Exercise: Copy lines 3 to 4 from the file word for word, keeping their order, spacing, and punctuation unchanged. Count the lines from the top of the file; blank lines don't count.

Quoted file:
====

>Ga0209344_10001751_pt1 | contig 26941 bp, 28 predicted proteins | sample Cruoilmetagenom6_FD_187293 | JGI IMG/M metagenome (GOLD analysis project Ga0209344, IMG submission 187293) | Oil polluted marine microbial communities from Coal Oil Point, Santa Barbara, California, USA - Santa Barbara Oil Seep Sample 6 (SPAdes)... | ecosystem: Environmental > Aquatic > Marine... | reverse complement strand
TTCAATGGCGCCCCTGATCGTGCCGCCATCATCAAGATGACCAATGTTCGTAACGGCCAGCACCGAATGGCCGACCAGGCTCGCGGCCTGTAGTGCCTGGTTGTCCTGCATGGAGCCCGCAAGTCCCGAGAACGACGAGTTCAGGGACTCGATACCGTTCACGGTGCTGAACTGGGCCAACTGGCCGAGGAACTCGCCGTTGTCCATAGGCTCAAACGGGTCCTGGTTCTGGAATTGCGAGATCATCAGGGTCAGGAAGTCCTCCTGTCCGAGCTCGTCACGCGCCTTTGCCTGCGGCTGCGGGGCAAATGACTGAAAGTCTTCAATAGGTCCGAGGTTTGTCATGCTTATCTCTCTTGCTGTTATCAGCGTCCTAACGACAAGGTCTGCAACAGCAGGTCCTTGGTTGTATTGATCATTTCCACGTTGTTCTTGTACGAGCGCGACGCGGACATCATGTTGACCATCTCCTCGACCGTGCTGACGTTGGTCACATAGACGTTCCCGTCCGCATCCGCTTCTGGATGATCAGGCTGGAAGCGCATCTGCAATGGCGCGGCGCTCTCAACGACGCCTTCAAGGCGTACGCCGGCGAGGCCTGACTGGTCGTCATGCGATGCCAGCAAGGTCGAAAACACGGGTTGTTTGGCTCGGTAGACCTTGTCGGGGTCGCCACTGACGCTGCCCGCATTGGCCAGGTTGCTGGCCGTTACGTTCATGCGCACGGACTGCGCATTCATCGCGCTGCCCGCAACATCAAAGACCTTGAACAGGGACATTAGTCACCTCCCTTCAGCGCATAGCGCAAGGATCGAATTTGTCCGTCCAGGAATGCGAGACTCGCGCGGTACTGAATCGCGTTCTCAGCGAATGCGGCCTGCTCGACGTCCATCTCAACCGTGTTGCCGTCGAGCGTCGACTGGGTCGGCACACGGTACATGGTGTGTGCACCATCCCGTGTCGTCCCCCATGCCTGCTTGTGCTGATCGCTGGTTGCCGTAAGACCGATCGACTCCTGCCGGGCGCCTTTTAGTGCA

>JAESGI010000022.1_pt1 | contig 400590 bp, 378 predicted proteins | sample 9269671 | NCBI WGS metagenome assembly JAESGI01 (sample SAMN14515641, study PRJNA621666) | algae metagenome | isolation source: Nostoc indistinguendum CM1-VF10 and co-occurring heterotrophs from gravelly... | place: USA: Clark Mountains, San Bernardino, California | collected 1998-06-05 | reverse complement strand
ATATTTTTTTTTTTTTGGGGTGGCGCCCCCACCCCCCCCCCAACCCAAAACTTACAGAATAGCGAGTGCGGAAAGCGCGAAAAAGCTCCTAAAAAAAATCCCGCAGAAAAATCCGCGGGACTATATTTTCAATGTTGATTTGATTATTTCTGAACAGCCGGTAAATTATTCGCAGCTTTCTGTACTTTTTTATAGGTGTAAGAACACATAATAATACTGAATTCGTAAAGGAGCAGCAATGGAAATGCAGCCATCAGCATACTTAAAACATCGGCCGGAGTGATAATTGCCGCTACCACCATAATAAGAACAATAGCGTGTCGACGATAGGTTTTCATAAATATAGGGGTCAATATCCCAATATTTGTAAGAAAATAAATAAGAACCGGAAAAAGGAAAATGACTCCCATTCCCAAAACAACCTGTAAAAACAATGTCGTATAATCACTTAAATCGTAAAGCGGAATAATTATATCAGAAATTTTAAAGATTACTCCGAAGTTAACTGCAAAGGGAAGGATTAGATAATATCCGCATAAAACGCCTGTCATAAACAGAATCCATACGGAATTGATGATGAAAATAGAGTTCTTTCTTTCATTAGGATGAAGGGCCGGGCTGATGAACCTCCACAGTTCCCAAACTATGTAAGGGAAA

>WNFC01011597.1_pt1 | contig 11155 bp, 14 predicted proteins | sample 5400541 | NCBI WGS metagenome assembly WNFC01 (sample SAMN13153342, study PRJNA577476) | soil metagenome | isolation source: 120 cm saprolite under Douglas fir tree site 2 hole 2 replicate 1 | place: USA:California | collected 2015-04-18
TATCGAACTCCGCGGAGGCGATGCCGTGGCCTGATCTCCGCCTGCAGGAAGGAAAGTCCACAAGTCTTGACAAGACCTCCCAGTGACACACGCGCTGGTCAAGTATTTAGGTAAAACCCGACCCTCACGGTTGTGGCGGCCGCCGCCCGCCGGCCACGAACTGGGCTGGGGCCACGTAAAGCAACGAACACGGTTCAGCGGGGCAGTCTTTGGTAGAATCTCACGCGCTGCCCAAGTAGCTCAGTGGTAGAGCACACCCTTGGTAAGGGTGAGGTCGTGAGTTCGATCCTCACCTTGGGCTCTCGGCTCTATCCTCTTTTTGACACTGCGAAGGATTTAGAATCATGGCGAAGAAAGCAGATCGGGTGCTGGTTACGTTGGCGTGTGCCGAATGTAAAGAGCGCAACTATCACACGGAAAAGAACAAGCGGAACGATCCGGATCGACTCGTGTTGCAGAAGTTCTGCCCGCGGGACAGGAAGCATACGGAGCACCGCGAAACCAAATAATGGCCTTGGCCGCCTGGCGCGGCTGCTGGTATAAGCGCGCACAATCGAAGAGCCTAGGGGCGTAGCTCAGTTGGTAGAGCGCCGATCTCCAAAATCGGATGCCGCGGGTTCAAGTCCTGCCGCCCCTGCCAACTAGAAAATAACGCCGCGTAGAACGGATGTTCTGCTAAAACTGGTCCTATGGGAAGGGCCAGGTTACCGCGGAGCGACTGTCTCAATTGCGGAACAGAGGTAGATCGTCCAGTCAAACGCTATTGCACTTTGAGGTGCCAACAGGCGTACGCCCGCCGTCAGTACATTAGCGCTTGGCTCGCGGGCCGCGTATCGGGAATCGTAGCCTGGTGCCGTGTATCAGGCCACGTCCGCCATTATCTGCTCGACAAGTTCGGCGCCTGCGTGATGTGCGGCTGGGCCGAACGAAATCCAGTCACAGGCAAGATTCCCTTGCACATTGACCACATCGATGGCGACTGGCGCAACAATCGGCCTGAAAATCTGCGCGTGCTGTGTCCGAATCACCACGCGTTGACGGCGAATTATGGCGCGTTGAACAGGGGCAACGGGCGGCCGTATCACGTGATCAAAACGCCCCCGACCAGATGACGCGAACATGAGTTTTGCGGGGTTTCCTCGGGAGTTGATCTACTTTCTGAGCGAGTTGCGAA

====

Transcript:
>JAESGI010000022.1_pt1 | contig 400590 bp, 378 predicted proteins | sample 9269671 | NCBI WGS metagenome assembly JAESGI01 (sample SAMN14515641, study PRJNA621666) | algae metagenome | isolation source: Nostoc indistinguendum CM1-VF10 and co-occurring heterotrophs from gravelly... | place: USA: Clark Mountains, San Bernardino, California | collected 1998-06-05 | reverse complement strand
ATATTTTTTTTTTTTTGGGGTGGCGCCCCCACCCCCCCCCCAACCCAAAACTTACAGAATAGCGAGTGCGGAAAGCGCGAAAAAGCTCCTAAAAAAAATCCCGCAGAAAAATCCGCGGGACTATATTTTCAATGTTGATTTGATTATTTCTGAACAGCCGGTAAATTATTCGCAGCTTTCTGTACTTTTTTATAGGTGTAAGAACACATAATAATACTGAATTCGTAAAGGAGCAGCAATGGAAATGCAGCCATCAGCATACTTAAAACATCGGCCGGAGTGATAATTGCCGCTACCACCATAATAAGAACAATAGCGTGTCGACGATAGGTTTTCATAAATATAGGGGTCAATATCCCAATATTTGTAAGAAAATAAATAAGAACCGGAAAAAGGAAAATGACTCCCATTCCCAAAACAACCTGTAAAAACAATGTCGTATAATCACTTAAATCGTAAAGCGGAATAATTATATCAGAAATTTTAAAGATTACTCCGAAGTTAACTGCAAAGGGAAGGATTAGATAATATCCGCATAAAACGCCTGTCATAAACAGAATCCATACGGAATTGATGATGAAAATAGAGTTCTTTCTTTCATTAGGATGAAGGGCCGGGCTGATGAACCTCCACAGTTCCCAAACTATGTAAGGGAAA